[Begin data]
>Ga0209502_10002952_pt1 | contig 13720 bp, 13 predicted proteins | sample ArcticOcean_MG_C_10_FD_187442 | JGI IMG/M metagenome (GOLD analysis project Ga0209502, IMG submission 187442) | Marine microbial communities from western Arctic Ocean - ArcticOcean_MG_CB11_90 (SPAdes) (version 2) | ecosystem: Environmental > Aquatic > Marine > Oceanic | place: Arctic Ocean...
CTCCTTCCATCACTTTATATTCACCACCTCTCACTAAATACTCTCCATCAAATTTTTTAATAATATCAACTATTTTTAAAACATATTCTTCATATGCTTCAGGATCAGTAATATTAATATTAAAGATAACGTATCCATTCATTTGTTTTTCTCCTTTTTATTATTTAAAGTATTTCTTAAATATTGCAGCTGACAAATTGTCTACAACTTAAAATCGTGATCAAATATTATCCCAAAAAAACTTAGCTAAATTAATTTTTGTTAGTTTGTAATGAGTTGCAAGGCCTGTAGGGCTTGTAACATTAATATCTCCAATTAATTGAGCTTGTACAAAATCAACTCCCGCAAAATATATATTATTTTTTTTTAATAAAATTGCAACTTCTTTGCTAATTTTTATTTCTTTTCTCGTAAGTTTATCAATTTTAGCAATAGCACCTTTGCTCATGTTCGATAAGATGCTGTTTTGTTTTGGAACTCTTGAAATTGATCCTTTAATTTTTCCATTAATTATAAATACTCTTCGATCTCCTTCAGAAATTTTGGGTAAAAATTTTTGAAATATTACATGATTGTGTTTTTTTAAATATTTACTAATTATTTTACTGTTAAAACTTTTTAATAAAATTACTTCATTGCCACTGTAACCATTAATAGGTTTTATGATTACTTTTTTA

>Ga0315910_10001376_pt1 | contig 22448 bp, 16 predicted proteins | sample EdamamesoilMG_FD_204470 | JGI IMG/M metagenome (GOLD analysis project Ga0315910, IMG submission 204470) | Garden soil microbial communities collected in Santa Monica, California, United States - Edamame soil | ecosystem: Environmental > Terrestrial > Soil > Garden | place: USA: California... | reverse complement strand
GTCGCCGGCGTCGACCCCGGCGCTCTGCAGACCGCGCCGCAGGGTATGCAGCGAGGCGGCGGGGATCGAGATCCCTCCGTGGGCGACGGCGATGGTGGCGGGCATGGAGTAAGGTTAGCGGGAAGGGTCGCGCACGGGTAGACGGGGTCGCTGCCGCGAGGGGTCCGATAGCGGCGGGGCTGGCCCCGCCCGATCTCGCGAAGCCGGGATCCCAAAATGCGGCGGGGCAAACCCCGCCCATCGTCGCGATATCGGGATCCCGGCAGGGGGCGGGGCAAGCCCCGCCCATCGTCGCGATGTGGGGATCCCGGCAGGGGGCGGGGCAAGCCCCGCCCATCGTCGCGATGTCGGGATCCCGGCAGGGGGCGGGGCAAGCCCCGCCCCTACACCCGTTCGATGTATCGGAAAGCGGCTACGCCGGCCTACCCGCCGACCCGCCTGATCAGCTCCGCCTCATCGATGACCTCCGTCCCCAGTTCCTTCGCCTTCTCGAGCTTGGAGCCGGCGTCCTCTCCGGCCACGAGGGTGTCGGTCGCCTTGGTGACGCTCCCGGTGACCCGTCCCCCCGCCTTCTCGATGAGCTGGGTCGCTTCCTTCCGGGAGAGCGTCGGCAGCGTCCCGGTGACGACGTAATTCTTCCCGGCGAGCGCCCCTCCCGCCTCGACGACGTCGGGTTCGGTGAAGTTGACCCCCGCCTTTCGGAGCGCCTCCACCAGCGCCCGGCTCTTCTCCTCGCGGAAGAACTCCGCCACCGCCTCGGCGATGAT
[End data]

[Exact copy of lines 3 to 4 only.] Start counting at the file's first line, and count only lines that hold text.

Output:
>Ga0315910_10001376_pt1 | contig 22448 bp, 16 predicted proteins | sample EdamamesoilMG_FD_204470 | JGI IMG/M metagenome (GOLD analysis project Ga0315910, IMG submission 204470) | Garden soil microbial communities collected in Santa Monica, California, United States - Edamame soil | ecosystem: Environmental > Terrestrial > Soil > Garden | place: USA: California... | reverse complement strand
GTCGCCGGCGTCGACCCCGGCGCTCTGCAGACCGCGCCGCAGGGTATGCAGCGAGGCGGCGGGGATCGAGATCCCTCCGTGGGCGACGGCGATGGTGGCGGGCATGGAGTAAGGTTAGCGGGAAGGGTCGCGCACGGGTAGACGGGGTCGCTGCCGCGAGGGGTCCGATAGCGGCGGGGCTGGCCCCGCCCGATCTCGCGAAGCCGGGATCCCAAAATGCGGCGGGGCAAACCCCGCCCATCGTCGCGATATCGGGATCCCGGCAGGGGGCGGGGCAAGCCCCGCCCATCGTCGCGATGTGGGGATCCCGGCAGGGGGCGGGGCAAGCCCCGCCCATCGTCGCGATGTCGGGATCCCGGCAGGGGGCGGGGCAAGCCCCGCCCCTACACCCGTTCGATGTATCGGAAAGCGGCTACGCCGGCCTACCCGCCGACCCGCCTGATCAGCTCCGCCTCATCGATGACCTCCGTCCCCAGTTCCTTCGCCTTCTCGAGCTTGGAGCCGGCGTCCTCTCCGGCCACGAGGGTGTCGGTCGCCTTGGTGACGCTCCCGGTGACCCGTCCCCCCGCCTTCTCGATGAGCTGGGTCGCTTCCTTCCGGGAGAGCGTCGGCAGCGTCCCGGTGACGACGTAATTCTTCCCGGCGAGCGCCCCTCCCGCCTCGACGACGTCGGGTTCGGTGAAGTTGACCCCCGCCTTTCGGAGCGCCTCCACCAGCGCCCGGCTCTTCTCCTCGCGGAAGAACTCCGCCACCGCCTCGGCGATGAT